Crystals helped scientists predict the behavior of volcanoes

Researchers at Stanford University analyzed the location of olivine crystals that froze in lava after the eruption of Mount Kilauea. So scientists were able to find out the details of the processes taking place in the earth’s bowels – this information will help predict future eruptions.

The scientists explained that they had tried to create an algorithm to predict volcanic eruptions. However, many of the processes that might suggest this take place deep underground in lava tubes. After an eruption, any underground markers that might give clues to the explorers are destroyed in almost all cases.

Therefore, the researchers focused on olivine crystals studies, which formed during a violent eruption in Hawaii more than half a century ago. After that, researchers at Stanford University found a way to test computer models of magma flow, which they said could reveal more data about past eruptions and possibly help predict future ones.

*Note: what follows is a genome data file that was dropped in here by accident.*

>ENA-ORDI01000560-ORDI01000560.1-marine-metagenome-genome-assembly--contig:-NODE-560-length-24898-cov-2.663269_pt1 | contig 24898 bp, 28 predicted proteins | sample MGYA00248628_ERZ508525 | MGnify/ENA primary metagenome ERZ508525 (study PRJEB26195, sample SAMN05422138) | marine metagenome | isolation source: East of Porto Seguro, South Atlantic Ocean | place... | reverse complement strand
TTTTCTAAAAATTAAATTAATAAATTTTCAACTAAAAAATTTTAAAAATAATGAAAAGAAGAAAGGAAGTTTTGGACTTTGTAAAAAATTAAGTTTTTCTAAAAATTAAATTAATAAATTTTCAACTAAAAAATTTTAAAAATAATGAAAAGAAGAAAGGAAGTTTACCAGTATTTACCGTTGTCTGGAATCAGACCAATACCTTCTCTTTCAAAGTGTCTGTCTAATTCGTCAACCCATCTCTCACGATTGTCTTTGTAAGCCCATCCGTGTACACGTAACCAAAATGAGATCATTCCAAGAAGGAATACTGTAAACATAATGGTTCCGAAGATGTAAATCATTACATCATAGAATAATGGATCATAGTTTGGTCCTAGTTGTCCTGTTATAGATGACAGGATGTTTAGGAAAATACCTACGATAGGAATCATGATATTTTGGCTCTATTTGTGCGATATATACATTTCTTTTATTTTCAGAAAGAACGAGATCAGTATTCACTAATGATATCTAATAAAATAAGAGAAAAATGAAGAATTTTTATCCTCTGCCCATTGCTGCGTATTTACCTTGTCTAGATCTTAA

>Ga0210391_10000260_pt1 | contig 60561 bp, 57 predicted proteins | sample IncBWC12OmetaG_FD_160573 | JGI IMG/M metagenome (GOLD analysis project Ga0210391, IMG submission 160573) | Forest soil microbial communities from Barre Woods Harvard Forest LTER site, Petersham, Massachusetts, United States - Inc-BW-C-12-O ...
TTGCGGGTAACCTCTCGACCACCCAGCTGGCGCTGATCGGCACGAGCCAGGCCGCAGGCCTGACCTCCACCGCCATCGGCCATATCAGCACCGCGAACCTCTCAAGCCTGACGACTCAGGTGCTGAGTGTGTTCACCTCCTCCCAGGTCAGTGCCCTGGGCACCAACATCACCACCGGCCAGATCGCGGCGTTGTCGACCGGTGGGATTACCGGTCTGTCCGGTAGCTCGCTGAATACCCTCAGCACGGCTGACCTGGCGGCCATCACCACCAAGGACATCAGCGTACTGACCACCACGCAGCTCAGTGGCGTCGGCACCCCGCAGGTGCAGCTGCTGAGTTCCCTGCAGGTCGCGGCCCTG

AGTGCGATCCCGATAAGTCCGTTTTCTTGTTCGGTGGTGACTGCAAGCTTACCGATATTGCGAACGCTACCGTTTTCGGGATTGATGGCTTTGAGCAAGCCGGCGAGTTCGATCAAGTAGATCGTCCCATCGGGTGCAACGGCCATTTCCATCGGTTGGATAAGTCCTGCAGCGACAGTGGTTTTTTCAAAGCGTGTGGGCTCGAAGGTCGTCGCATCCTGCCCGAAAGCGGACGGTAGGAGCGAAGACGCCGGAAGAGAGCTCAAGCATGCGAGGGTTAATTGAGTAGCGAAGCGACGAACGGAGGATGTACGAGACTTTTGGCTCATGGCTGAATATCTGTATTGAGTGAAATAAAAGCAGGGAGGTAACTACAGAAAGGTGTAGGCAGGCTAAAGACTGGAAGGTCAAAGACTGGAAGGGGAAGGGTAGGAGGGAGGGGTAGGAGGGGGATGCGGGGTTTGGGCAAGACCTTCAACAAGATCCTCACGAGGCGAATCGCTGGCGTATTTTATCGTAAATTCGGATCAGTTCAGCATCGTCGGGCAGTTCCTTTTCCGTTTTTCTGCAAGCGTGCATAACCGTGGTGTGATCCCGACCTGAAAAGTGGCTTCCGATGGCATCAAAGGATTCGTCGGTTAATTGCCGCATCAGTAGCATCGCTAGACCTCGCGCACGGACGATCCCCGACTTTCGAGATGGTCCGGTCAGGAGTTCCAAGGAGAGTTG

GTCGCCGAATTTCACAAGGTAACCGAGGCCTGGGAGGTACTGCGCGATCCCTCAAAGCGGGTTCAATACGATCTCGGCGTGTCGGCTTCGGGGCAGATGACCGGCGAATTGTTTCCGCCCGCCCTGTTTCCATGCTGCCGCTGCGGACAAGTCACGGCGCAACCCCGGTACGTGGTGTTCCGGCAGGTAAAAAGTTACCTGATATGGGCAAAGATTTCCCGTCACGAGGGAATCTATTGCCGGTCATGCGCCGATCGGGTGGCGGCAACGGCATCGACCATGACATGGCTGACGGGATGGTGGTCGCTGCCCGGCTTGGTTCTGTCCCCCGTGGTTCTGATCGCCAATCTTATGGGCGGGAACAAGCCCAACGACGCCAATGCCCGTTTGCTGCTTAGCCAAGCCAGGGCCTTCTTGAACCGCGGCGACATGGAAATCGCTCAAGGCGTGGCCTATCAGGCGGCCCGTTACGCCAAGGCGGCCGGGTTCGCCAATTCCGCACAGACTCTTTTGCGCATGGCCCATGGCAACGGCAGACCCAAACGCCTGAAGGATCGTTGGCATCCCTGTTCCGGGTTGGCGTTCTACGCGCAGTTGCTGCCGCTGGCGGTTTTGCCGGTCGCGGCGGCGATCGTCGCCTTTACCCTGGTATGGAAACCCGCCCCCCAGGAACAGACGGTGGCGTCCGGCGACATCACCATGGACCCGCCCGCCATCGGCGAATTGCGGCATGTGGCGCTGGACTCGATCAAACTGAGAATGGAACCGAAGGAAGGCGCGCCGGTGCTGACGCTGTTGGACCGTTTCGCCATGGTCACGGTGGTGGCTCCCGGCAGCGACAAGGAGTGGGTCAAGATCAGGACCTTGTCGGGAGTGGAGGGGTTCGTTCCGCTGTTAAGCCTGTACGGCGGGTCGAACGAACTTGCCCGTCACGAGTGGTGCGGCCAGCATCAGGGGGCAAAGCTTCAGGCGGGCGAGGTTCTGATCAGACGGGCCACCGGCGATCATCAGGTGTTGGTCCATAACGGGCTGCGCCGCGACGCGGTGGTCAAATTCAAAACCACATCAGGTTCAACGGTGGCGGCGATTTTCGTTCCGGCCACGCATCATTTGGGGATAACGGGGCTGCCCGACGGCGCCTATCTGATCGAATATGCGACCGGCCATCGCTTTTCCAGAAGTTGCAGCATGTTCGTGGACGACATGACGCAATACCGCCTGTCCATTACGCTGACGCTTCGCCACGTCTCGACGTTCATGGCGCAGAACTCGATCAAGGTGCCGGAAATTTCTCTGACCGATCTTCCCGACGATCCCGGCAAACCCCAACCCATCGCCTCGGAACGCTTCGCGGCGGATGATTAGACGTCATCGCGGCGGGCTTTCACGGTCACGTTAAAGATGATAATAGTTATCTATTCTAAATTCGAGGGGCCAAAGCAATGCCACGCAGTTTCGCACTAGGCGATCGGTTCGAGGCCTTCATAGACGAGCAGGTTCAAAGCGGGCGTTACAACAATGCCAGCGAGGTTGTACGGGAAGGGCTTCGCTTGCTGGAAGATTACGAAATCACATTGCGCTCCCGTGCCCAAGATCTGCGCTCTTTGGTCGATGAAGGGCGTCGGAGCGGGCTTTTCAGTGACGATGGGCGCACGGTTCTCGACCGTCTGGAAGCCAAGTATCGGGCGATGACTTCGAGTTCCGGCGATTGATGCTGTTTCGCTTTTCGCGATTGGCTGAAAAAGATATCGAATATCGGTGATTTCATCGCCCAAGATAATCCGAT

Scientists note that based on these crystalline data, they can infer the flow’s quantitative characteristics before the eruption and learn about the processes that led to the eruption without drilling.

Millimeter-sized crystals were found in lava after the Kilauea volcano eruption in Hawaii in 1959. Analysis of the crystals showed that they were oriented in a strange but consistent pattern, which, according to the Stanford researchers’ hypothesis, was formed by a wave inside the subsurface magma. Now they have completely modeled this process.

The researchers concluded that magma moves crystals like waves in the sea. During a volcanic eruption, liquid lava solidifies contact with cold air, and this process occurs so quickly that the crystals do not have time to adapt.

They concluded that the crystals’ unusual arrangement indicates the movement of magma in two directions at the same time, and one flow was above the other. That is, there was not one stable flow in the lava tube. The researchers speculate that the crystals’ location could help predict what happens inside the volcano and when it will erupt.

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